While not required for survival at the Academy, the psychologist/ego-check roles that roommates play for one another helps cope with the daily sandpaper grind, but identifying the roles is another task altogether. A supportive roommate is constantly egging on and daring his residential comrade to push his limit in confidence. An ego-checking roommate will make sure that should an overinflated head come near, embarrassing facts are sure to fly into open airspace, where any ears can catch them. Even a greeting to a roommate returning from class can be lost in translation. Indeed, roommate-roommate is the only close relationship every cadet has in common.

Most freshmen dread any emotional connection deeper than chemistry lab partners, they still retain the same depth of mistrust towards strangers. Even within a few months of interacting exclusively with people in uniform, we view visitors to the Academy with a shake of the head and a chuckle in tandem, dragging the utterance of “civilians…” without fail. As if the non-military folk could never understand what their tax dollars were going towards. That is to say that observing a cadet at the Academy is like trying to observe a repeat ignorer of stop signs who is pulled over so frequently that he greets the officer by first name and a query about the well being of his family-in full knowledge that he will owe the courthouse about a hundred dollars more than last time. You can see it happen, but you can't see what's happening.

A dancing couple, not very well acquainted, at the blues club had the following conversation so that the balding insurance salesman speaking to the civilian girl might seem cool:

“My friend told me this place was like a normal college but with uniforms. Aren’t the classes here really hard?”

“Yeah, but it isn’t that the classes are hard so much as the long hours.”

“Oh my god I totally get what you mean! Like last week I had a test and I woke up so early to start studying.”

This last sentence would be followed by a geeky smile from the cadet and the private utterance of “civilians…” One could put themselves in that physical situation and make believe that this is what it must feel like to be a cadet! when in fact being a cadet is far more scarring to a life than anything Freud’s mother ever did to him.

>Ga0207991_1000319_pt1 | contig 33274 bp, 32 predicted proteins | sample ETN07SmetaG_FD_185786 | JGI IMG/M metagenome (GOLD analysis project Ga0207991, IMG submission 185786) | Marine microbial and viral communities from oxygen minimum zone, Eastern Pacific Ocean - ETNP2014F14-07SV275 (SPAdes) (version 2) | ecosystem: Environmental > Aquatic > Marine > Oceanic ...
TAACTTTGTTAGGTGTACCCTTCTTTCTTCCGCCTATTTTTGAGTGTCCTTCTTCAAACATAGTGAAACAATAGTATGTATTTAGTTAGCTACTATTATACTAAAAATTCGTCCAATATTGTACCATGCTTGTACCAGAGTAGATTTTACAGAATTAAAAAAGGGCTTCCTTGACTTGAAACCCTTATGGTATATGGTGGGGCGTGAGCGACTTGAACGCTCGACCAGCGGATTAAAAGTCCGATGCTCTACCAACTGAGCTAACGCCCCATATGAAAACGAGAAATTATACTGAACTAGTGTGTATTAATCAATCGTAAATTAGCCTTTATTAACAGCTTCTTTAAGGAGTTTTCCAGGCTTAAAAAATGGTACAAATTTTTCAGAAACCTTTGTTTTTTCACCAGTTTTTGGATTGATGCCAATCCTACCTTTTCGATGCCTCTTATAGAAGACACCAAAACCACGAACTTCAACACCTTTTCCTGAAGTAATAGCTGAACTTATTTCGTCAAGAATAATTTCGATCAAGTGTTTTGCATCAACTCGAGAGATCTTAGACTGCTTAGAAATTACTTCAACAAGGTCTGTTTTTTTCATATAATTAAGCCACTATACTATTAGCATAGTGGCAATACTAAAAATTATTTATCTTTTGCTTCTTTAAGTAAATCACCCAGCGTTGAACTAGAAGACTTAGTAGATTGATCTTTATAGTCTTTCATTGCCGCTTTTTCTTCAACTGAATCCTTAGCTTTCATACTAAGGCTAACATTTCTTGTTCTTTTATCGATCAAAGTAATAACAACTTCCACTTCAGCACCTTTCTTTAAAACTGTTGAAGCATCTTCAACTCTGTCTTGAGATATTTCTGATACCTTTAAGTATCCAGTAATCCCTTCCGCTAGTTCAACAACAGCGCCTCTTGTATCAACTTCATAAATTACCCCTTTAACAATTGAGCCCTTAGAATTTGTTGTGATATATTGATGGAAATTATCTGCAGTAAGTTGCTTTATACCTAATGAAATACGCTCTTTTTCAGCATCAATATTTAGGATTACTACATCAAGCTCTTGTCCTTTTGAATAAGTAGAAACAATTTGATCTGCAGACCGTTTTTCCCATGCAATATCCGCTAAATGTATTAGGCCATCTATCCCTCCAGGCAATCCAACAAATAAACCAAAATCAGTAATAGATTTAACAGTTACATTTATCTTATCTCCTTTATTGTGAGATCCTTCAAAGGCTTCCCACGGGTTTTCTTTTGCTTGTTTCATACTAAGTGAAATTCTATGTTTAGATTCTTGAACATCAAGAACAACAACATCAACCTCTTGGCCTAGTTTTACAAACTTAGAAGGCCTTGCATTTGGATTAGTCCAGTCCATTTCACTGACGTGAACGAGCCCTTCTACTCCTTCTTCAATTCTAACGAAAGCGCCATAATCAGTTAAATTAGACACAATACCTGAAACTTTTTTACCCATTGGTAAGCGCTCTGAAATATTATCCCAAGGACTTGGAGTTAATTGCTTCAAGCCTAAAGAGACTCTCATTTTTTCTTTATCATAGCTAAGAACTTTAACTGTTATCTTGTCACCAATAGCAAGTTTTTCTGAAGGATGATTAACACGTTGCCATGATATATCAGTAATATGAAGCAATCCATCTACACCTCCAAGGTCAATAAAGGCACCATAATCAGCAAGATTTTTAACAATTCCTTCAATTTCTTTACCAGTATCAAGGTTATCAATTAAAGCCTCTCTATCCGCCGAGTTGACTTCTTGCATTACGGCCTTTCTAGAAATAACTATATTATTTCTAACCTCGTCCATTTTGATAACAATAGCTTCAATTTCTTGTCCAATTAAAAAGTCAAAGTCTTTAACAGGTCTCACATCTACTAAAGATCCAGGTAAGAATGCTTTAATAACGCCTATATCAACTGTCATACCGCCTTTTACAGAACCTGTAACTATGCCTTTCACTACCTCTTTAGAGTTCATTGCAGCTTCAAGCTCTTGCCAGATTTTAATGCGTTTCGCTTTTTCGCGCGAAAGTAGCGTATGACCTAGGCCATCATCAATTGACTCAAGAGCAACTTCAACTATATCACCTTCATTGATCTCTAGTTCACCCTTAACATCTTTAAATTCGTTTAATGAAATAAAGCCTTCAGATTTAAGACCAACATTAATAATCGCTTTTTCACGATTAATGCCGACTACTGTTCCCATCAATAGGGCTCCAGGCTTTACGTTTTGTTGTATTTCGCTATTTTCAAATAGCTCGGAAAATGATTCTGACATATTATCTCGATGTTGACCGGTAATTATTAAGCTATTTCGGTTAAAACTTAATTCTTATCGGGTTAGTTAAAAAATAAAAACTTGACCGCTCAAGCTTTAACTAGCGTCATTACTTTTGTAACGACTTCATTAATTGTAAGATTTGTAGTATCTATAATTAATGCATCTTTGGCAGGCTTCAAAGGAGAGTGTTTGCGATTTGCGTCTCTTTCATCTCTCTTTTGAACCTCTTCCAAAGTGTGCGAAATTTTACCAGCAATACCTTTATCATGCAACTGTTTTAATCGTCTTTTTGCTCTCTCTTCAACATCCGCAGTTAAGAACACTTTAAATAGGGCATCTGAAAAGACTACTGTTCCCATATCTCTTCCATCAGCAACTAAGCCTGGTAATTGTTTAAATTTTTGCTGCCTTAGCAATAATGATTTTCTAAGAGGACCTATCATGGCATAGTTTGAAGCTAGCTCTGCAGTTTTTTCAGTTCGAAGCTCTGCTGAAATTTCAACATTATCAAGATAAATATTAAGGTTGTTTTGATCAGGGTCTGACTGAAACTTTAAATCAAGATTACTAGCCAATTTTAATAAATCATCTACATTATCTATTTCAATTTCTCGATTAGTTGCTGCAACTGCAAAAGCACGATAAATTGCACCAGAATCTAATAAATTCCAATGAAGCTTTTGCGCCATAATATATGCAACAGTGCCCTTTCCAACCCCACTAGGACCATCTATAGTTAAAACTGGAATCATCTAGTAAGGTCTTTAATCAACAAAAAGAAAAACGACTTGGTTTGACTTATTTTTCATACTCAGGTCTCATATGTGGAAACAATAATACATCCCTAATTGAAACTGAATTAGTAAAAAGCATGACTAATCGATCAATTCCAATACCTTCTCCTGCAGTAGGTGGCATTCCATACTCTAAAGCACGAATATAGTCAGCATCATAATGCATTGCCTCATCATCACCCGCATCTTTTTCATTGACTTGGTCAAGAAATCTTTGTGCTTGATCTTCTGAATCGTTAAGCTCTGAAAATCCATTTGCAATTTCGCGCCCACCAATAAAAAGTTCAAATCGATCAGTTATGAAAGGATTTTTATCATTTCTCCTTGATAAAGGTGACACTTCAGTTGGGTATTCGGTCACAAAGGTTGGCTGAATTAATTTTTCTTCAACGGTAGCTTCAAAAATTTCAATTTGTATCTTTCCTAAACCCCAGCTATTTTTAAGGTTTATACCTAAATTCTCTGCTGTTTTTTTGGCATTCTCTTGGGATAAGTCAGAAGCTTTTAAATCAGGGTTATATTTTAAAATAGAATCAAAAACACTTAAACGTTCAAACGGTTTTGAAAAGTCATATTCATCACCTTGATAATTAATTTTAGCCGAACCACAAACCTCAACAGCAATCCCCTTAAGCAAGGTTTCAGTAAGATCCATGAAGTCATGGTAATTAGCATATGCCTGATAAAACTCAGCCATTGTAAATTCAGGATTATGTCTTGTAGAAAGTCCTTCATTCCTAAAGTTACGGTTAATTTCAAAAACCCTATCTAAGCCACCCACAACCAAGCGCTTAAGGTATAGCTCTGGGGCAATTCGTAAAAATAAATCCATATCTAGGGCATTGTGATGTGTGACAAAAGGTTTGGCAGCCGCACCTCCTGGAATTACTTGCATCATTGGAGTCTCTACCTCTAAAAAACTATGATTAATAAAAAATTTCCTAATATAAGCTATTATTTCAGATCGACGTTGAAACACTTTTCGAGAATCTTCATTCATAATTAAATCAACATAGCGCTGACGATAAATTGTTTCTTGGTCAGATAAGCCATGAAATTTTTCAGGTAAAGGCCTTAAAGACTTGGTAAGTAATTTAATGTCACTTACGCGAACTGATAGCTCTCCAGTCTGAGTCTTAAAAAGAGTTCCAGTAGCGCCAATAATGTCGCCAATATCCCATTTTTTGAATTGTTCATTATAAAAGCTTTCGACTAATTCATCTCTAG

Although often changed by the experience for the worse, your garden variety cadet will not take this sort of punishment lying down. By punishment I mean training sessions; and by training sessions I’m not talking about sitting around and learning the parts to an aircraft. I’m talking about early morning and late night flutter-kicks (a form of torture requiring nothing more than gravity and a pair of legs as the primary instruments of pain) in the hallway until the sweat that drips off each flushed face makes the floors too slick to run on. I’m talking about running to the nearest small mountain, then low-crawling all the way up in the snow. I’m talking about donning cold weather gear rated to keep a body warm at around freezing, then running stairs for fifty-four minutes because the upperclassman will be graduating from the fifty-fourth class. Then running for one more minute so as to stop on the fifty-fifth class, a slight form of simultaneous motivation and a mild "fuck you" to The Man.

The one of many more creative forms of rebelling against The Man (a.k.a. the established order, and by extension, upperclassmen) is a little not-so-bundled miracle known as Naked DI, a practice no longer performed, but replaced by equally creative counter-training. The practical and rational purpose of Naked DI has yet to be rationalized, much less documented. The events that unfold in the performance of a Naked DI are very simple and are known to even the squeakiest and most hairless of the Academy: When 4 degrees and upperclassmen dislike each other very much (not quite the birds and the bees tale, but mutual hatred is just as prevalent at the Academy as fornication is at a normal college), the upperclassmen will put his freshmen through intense and physically exhausting training. In return for this favor, the 4 degree(s) will wait until moments before the nightly accountability check, commonly referred to as DI, to strip oneself completely of any clothing and sit in front of the door wear naught but a guitar or a strategically placed textbook to the shock and disgust of the upperclassman who has, by policy, no choice but to shut the door until the next day. 4 Degree Stamps informed me that it was “our only way of getting back at them. Sure, anyone ask to go to the bathroom every 30 minutes, but once the upperclassmen walk in on you wearing nothing but an unaddressed envelope, asking where the stamp goes, you know you’ve gone pro.” Eventually the upperclassmen learned to avoid opening that particular door and will therefore be trained, only to physically train the freshmen harder the next day, resulting in both sides exercising their creative hemispheres in order to punish the other, and essentially themselves.